The former director of Whitechapel, Iwona Blazwick, really liked the idea. After some research, Iwona and Laura Smith, the lead curator of the exhibition, decided to turn it into a global exhibition and to expand the width of the theme. So that’s when they started to research and look around to see whether it’s possible to also hold an exhibition here in the UK, with works close to us. As you know, firstly, shipping everything from the US or from other parts of the world is very expensive, and secondly, it’s not environmentally friendly.
In the end, with this exhibition, we found a lot of lenders in Europe, so it’s much easier to borrow from them. And then for things from Latin America or other parts of the world, we tried to consolidate them in the US and then ship them over. There were two big shipments, plus some works which are already in Europe. We decided to tour most of them in France and Bielefeld in Germany after Whitechapel’s show finishes. So it’s kind of making better use of the works while they’re there.
AZ: It’s an ambitious exhibition. How did you go about researching and sourcing women artists from various parts of the world for this exhibition?
EL: It’s a very global outreach, and it’s really difficult for our team to have all the expertise, so we have an international curatorial board, including Iwona Blazwick. Elizabeth Smith, who is the director of Helen Frankenthaler Foundation in the US, knows so much about these American artists particularly. And Joan Marter, a very recognised art historian, was also curating and writing in this field. Especially when it comes to performance and gestural painting, she is so knowledgeable. And also Agustin Perez Rubio, he was an expert on Latin America art and beyond.
We also have a team of three curators, Laura Smith, myself, and Candy Stobbs. I tried to contribute a bit more of my knowledge about Asia. When I came into the project, I realized they were struggling to find artists from South Asia. So I think this international mix of the curatorial team really helped with researching.
We researched a lot of the exhibitions, the major exhibitions from the past five years helped us identify some artists, but we also want to find amazing artists who are a little bit unrecognised.
Apart from that, talking to museums and individual collectors played a really important role. For instance, Christian Levett, who has his own museum and collection, has been focusing on women artists’ who work on abstraction for many years. Talking to lenders helped us locate a lot of works and galleries who also helped us reach private collections. Because we realise that a lot of women artists are commercially not as successful as a lot of the male counterparts, e.g. Jackson Pollock, their works have already been selling at millions. There’re still a lot of women artists in this show who haven’t sold most of their works yet.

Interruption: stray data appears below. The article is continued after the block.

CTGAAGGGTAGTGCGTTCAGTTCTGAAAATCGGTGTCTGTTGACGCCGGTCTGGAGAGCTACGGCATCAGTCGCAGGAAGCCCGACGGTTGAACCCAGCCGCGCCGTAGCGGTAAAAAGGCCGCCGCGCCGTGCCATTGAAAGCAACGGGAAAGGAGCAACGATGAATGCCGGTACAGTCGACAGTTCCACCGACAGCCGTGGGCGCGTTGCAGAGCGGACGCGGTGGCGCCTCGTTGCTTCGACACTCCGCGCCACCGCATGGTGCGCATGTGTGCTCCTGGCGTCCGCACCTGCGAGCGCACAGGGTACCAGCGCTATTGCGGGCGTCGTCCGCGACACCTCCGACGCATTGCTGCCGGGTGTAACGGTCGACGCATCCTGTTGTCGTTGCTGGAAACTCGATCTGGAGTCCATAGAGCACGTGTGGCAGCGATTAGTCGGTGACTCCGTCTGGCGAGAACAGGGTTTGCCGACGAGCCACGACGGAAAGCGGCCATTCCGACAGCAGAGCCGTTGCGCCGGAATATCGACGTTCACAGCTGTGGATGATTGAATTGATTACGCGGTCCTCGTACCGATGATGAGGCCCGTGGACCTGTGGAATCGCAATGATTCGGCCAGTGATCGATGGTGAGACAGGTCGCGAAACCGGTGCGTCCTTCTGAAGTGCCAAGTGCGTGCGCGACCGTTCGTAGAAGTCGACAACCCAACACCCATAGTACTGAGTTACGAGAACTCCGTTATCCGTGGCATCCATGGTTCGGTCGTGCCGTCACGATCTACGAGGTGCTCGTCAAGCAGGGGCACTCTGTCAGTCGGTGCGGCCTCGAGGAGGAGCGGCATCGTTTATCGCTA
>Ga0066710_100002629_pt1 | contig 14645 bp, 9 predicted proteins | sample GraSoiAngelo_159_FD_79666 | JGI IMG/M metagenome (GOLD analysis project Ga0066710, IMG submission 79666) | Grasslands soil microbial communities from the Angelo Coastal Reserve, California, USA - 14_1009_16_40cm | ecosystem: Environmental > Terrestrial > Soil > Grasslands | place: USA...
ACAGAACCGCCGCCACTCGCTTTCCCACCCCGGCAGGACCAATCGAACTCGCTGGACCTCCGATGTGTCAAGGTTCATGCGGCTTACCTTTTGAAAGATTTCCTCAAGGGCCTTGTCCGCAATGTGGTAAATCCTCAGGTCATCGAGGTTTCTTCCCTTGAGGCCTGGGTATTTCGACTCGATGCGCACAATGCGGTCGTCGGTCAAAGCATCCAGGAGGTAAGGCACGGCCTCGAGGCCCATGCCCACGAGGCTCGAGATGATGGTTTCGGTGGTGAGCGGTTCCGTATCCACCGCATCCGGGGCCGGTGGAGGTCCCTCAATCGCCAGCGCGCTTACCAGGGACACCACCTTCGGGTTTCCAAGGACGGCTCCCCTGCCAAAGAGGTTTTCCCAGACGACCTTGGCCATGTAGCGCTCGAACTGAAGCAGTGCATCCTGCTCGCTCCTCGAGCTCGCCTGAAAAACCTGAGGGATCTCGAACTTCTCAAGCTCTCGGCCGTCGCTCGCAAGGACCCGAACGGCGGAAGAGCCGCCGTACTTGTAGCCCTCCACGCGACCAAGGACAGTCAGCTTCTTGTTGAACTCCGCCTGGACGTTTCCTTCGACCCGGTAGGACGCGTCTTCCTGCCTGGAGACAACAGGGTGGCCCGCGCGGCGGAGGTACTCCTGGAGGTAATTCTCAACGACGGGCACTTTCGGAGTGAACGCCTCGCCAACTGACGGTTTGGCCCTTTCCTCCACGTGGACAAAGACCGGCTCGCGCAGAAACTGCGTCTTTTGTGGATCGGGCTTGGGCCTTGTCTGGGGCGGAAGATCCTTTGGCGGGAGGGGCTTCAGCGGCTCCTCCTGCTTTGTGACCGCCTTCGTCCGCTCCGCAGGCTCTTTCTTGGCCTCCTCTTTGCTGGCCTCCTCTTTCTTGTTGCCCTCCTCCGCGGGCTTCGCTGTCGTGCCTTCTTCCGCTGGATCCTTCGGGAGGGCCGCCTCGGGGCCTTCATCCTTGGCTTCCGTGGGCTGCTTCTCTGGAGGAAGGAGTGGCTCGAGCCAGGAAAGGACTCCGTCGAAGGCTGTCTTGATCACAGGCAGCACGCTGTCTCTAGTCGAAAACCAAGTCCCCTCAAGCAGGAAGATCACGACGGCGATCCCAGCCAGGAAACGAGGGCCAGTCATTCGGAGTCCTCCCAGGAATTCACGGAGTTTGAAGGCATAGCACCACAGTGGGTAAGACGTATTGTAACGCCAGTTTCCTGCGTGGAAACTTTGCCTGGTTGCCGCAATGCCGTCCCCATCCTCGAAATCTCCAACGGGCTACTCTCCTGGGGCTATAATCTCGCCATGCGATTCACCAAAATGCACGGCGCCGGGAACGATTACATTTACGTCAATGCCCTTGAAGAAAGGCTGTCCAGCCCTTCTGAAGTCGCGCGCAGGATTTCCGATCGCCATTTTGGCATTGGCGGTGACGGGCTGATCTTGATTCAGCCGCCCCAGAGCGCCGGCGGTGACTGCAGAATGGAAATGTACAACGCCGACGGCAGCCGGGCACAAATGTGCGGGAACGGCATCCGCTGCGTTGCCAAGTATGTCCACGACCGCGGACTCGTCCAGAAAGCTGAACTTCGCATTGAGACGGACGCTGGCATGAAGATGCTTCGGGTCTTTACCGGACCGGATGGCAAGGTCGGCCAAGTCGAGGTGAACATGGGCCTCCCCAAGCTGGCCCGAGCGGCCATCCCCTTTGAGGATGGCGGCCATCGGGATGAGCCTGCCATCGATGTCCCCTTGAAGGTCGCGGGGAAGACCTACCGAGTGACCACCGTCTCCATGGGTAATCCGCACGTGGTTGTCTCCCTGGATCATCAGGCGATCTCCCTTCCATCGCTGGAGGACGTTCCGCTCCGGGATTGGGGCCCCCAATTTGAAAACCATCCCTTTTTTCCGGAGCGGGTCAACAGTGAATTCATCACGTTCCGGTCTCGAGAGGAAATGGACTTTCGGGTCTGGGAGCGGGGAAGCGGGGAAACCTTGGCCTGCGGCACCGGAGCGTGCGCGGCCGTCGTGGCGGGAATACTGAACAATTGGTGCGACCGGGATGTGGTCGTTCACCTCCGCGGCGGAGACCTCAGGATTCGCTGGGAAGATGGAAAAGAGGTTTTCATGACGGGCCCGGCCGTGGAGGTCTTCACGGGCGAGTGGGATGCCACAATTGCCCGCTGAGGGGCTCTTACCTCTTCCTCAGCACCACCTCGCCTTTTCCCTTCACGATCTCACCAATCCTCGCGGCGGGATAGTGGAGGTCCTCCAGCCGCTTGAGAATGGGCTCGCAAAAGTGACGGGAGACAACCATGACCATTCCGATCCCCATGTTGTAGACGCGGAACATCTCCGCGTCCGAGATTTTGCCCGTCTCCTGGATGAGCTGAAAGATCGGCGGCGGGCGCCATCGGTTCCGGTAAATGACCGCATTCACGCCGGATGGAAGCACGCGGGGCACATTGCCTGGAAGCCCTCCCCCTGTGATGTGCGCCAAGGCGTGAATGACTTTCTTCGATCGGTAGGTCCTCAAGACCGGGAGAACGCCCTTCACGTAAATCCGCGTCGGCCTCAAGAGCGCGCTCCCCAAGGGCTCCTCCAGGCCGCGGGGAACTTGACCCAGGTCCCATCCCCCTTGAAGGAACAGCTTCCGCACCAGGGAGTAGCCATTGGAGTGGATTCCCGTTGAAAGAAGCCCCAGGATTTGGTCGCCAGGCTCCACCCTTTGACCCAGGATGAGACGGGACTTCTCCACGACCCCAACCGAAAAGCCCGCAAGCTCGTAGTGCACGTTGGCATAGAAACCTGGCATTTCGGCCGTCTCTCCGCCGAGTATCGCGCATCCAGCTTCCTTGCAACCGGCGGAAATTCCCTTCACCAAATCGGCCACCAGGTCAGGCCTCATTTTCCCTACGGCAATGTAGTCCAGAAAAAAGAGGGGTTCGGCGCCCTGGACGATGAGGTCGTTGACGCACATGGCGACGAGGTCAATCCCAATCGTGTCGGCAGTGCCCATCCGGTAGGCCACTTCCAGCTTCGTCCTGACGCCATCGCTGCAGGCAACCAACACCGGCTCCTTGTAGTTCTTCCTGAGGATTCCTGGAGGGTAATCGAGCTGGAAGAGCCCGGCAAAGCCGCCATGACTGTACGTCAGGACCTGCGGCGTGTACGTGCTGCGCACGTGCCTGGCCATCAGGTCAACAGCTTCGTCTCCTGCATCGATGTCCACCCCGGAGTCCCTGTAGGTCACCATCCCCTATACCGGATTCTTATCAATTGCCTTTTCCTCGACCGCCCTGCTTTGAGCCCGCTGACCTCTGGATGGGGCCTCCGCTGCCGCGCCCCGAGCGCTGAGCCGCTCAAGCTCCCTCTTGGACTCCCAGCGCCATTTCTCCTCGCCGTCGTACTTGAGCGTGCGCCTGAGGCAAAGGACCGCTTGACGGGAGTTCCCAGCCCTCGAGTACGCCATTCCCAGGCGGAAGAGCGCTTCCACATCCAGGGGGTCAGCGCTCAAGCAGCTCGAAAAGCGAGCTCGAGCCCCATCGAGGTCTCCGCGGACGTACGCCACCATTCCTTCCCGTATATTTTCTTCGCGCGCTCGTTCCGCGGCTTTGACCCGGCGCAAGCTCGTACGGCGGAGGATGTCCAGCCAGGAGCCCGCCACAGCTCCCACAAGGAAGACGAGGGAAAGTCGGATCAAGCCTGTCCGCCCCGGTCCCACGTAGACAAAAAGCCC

At the same time, we learn from the galleries who represent their estate or from their offspring. So it’s interesting that the research of this show is from all the approaches possible, sometimes we have to use Google search. One interesting thing that Laura shared with me, is, when she didn’t have a clue about a particular context, she would search ‘the daughter of, or the mother of, or the wife of some famous male artists’. Oftentimes they have something to do with art making. They’re either gallerists or they are artists themselves. That’s how we actually found several artists in this exhibition. But because in that political environment, in many parts of the world, women were not encouraged to become artists, or they were starting to become but their status is not compared to male artists. They’re not as famous now in our history. Although they were showing and they were really active in those groups in New York at that time, they felt they were not supported enough.
AZ: As you mentioned, you have different curators to select the artists. Is there a particular set of criteria or principles that you follow when selecting artists?
EL: Yes. We definitely want the geographical breadth. So we try to cover different areas. For that, of course, the quality is really important, and whether it fits the theme. We have seen a lot of amazing works, but it’s more of a geometrical abstraction, and it just doesn’t fit the theme. So we really need to focus on whether we have this very gestural and very action heavy element to it to make the show cohesive enough. We had a lot of meetings within the whole curatorial board. We were meeting on zoom all the time and going through a much bigger shortlist of artworks, but then we had to make a lot of painful decisions to take out works. And even today, we still know it’s a little bit cramped in some rooms. But In this context, because these artists really deserved recognition. We just tried to include as much as possible and highlight them.